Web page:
The Effectiveness and Transportability of Group Parent-Child Interaction Therapy (PCIT) with Community Families
Type of DegreeDissertation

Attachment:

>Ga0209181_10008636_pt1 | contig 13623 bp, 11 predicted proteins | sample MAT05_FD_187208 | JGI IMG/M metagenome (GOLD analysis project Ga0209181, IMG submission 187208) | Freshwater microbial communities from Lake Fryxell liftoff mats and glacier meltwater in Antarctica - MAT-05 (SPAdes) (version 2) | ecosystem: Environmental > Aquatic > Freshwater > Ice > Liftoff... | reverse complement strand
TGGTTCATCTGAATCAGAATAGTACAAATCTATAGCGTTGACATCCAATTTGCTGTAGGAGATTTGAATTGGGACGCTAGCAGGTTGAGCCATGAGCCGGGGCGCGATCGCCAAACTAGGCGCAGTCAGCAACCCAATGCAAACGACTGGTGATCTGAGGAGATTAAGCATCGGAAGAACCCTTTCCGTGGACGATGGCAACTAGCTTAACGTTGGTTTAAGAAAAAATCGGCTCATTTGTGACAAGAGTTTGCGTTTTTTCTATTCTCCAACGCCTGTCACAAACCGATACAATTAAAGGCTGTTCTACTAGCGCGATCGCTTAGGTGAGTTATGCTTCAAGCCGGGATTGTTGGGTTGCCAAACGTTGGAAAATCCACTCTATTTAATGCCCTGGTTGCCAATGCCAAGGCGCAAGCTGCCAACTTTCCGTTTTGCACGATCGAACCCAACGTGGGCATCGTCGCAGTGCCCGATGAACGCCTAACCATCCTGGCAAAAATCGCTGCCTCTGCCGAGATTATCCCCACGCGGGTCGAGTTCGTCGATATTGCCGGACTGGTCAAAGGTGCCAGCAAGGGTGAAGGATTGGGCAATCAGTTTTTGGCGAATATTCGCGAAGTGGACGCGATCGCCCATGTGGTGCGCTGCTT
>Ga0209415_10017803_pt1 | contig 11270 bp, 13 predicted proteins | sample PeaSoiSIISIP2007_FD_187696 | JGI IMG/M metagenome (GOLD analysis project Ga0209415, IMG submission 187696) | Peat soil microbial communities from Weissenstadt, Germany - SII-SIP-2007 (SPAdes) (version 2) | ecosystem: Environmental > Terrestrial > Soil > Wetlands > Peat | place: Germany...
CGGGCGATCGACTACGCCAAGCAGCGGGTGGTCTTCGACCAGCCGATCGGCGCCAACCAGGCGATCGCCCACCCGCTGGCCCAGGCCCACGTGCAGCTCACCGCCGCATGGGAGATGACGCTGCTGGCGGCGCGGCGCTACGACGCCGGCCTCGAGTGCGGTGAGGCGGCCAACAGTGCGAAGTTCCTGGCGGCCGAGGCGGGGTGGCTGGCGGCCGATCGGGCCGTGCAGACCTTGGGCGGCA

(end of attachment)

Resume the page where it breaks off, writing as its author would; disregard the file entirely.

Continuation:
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Parent-Child Interaction Therapy (PCIT) is a behavioral intervention that incorporates both operant learning and play therapy techniques to treat child disruptive behavior problems. Efficacy research indicates that PCIT reduces parent reports of children’s disruptive behavior, parenting stress, and maternal psychosocial distress. In addition, PCIT has been shown to increase observed prosocial behaviors and to decrease observed inappropriate behaviors for both parents and children. Recently, researchers have begun to investigate the use of PCIT with alternative populations and in alternative formats. However, to date, little systematic research exists examining the effectiveness and transportability of PCIT, especially as it relates to the group format. The proposed study sought to examine the potential effectiveness and transportability of group PCIT with a sample of 27 caregiver-child dyads from Lee and Macon Counties in Alabama. Across group sessions, caregivers reported a decrease in child behavior problems regardless of whether they completed treatment. In addition, caregivers who completed treatment (n=16) reported a significant decrease in child behavior problems and in their own levels of parenting stress after completing the group. Parenting stress levels pre-treatment were positively related to reported improvement in child behavior problems, in that caregivers who reported higher levels of parenting stress prior to starting group also reported greater levels of improvement in their children's behavior. Despite these findings, however, there were no observed differences in caregiver and child behavior when comparing pre- and post-treatment dyadic interactions. Implications of the present study as well as directions for future research are discussed.